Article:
With the location of a roundabout at Mount Baker Highway and Kendall Road decided, residents will help answer another important question about next summer’s construction project.
Should the roundabout be built quickly but with major disruption to traffic at the intersection, or should it take longer with traffic allowed to flow more freely?
“Or as we like to say, ‘Do we pull the Band-Aid slowly or quickly?’” said Chris Damitio, project engineer for the Department of Transportation.
Kendall residents will be able to weigh in on this question and other project details at an open house from 5 to 7 p.m. Monday, Nov. 17. The meeting will be held at Kendall Elementary School, 7547 Kendall Road.
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No presentation is planned. Residents can show up anytime during those two hours to learn about the project and provide comments.
The construction will affect the entire Kendall community. The school, a convenience store, a library and a fire station all are near the intersection. DOT is “leaning” toward getting the bulk of the work done quickly rather than slowly, in about one month, Damitio said.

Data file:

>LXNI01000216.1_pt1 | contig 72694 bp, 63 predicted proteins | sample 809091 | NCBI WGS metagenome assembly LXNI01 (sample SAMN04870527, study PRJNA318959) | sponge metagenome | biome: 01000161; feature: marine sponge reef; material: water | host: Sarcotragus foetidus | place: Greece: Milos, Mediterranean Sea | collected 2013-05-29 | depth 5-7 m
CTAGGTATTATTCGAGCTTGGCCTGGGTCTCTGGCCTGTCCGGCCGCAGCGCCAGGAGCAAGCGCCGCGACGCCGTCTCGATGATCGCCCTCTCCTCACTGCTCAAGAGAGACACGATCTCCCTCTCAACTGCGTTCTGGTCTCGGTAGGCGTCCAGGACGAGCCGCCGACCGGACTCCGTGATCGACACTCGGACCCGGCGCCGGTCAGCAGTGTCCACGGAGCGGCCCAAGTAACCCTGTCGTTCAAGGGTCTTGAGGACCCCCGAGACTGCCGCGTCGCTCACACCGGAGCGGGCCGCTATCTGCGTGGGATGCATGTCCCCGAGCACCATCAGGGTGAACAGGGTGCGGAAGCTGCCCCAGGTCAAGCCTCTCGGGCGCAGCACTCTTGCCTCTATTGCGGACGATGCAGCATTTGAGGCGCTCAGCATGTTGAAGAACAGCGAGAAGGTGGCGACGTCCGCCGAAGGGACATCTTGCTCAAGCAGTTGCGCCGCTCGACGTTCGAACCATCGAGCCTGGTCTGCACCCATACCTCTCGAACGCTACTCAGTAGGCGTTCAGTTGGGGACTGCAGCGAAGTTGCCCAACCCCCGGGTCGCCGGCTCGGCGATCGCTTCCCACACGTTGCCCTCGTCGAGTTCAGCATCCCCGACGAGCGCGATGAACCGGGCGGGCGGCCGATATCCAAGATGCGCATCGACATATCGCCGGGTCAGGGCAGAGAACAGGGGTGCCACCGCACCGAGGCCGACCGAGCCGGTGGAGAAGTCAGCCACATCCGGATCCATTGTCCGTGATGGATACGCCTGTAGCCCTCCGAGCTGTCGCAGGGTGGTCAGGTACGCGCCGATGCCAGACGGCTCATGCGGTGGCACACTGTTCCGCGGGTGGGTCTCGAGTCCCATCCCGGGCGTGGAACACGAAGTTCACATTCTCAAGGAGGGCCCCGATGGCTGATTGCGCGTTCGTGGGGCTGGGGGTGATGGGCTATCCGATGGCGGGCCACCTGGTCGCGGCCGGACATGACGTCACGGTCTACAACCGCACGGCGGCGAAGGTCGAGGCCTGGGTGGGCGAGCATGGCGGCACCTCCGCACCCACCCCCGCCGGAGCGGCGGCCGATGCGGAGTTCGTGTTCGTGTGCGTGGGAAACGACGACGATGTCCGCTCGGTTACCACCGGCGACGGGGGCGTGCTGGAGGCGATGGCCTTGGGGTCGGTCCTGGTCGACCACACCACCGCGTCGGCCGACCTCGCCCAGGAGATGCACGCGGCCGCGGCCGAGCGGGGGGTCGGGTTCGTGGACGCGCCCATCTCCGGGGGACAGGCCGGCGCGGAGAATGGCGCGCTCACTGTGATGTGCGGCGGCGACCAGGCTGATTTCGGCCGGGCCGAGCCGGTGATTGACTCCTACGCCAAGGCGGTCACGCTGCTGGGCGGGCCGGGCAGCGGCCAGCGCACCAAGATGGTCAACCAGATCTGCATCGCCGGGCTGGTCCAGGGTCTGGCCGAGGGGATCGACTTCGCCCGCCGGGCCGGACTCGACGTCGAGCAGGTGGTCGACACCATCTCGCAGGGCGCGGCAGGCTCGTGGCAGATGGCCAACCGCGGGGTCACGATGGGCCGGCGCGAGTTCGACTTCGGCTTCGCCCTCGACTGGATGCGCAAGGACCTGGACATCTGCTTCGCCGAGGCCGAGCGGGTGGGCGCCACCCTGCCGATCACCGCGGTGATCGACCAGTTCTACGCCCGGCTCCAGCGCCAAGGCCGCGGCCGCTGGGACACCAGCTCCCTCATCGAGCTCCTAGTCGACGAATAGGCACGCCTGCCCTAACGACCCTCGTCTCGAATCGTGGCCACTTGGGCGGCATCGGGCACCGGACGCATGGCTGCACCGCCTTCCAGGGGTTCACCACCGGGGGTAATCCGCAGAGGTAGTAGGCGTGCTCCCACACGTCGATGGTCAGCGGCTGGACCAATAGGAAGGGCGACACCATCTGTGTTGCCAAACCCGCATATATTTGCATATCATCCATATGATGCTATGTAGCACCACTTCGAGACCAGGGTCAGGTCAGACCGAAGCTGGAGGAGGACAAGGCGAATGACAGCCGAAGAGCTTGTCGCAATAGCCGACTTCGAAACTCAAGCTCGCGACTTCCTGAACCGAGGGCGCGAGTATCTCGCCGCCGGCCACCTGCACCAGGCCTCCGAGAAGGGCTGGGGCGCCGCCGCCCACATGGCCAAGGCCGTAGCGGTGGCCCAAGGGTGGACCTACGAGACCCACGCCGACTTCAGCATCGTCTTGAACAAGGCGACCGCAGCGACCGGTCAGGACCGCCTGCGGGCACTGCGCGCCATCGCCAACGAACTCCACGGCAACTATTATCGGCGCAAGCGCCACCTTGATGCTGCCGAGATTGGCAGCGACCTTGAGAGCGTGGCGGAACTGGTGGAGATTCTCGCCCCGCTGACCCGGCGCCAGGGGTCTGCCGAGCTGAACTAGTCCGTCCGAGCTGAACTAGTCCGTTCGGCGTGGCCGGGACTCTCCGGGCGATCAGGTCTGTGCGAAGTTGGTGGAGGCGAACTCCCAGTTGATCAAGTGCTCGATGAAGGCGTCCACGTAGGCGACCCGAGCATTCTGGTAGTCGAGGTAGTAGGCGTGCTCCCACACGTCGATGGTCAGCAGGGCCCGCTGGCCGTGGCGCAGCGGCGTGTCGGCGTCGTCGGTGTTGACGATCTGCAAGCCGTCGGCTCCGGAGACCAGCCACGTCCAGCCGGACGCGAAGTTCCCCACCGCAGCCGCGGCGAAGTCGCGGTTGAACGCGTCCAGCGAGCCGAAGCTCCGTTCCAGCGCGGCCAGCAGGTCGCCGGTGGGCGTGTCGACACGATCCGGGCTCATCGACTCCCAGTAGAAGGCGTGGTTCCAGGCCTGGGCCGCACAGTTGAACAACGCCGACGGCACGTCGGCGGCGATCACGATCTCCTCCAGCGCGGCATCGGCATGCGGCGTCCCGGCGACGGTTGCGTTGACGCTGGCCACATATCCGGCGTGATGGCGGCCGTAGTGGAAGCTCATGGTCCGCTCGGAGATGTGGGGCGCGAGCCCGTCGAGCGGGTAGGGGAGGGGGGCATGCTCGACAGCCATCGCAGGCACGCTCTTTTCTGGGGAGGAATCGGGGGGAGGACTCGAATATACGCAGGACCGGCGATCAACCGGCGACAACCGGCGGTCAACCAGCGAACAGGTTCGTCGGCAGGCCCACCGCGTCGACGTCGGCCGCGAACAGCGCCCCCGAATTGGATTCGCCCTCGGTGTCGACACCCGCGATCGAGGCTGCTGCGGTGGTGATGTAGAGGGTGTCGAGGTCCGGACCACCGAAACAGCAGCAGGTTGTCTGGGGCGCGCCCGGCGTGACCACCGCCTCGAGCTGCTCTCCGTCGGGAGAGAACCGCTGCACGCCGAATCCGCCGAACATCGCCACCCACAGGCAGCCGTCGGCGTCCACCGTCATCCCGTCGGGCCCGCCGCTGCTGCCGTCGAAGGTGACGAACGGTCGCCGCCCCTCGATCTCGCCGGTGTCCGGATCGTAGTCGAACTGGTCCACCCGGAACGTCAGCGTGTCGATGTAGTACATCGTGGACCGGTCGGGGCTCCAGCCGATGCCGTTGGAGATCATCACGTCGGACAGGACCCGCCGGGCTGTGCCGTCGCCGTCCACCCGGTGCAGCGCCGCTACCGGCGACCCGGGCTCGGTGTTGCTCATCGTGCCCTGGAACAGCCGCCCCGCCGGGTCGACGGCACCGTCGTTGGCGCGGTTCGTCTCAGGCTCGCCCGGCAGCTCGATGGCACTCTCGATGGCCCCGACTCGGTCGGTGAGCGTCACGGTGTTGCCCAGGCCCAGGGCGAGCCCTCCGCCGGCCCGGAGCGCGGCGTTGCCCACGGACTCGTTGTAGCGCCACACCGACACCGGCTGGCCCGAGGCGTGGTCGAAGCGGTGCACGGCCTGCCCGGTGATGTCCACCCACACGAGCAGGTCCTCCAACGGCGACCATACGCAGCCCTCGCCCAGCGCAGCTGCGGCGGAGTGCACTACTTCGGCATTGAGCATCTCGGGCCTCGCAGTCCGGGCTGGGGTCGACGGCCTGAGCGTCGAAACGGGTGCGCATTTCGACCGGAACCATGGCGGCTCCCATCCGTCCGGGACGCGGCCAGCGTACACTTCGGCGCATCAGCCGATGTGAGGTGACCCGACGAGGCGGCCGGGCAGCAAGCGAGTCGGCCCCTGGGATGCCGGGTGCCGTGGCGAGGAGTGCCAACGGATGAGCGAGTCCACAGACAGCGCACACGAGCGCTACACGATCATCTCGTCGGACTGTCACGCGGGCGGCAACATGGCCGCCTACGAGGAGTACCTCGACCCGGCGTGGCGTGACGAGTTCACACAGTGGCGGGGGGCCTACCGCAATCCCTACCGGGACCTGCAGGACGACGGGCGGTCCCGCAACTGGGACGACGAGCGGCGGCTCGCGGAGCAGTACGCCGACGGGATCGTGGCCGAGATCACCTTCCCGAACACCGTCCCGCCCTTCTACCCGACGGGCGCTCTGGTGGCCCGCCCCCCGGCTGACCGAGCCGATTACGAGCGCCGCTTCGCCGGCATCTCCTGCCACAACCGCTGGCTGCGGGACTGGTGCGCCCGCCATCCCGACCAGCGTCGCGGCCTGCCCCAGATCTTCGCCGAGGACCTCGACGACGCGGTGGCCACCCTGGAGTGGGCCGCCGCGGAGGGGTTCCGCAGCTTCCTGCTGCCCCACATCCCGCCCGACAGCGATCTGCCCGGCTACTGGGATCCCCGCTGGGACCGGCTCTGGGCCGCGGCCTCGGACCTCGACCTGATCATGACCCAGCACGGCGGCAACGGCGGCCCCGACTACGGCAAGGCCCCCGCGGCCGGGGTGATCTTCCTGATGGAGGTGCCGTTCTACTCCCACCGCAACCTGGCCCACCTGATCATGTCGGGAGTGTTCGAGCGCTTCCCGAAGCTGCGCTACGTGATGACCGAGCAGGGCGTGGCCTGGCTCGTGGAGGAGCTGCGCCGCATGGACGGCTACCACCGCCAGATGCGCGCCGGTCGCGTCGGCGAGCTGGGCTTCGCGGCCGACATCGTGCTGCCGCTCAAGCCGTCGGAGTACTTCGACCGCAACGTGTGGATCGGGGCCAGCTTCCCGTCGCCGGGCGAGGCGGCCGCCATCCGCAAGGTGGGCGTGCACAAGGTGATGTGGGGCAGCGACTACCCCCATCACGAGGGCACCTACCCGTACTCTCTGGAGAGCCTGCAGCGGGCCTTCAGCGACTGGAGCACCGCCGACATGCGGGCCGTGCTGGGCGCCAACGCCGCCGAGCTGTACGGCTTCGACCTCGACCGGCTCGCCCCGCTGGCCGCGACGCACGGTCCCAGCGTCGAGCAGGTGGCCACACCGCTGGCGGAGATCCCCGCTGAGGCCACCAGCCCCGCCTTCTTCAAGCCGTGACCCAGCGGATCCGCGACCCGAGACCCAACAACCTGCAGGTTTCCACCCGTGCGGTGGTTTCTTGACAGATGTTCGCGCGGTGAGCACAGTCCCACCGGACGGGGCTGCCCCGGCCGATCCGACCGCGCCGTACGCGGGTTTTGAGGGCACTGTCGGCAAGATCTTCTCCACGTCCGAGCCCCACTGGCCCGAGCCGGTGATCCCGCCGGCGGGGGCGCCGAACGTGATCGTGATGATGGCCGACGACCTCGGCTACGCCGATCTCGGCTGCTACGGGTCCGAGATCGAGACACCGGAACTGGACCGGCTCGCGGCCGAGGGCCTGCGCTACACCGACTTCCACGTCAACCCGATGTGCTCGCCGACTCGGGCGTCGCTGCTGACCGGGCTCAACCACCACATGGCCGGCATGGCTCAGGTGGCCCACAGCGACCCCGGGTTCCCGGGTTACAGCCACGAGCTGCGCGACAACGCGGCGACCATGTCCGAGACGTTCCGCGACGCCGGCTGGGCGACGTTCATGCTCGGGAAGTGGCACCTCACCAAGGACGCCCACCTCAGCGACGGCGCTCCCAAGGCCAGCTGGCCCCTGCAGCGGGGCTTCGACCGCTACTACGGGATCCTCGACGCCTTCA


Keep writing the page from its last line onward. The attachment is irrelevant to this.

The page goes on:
“But we want to hear from the community,” he said.
Roundabout construction will keep the historic Kendall Church intact. A year ago, some of DOT’s proposed layouts would have required demolition of the church. Pastor Vern Yadon was even shopping for land where he could relocate. A church has been at that site since 1901.
The accepted roundabout design will eliminate the triangle, which provides multiple opportunities for crashes, DOT officials have said. The intersection had 23 reported collisions from 2003 to 2012, including 13 with injuries, according to state data. A $2.4 million federal grant will cover most of the project cost.
The roundabout is smaller than the options presented last year. State officials are confident the roundabout will work, even for trucks, because it’s the same size as the one at Nugents Corner. The final design will be on display at Monday’s meeting.
The work is scheduled to begin in July 2015.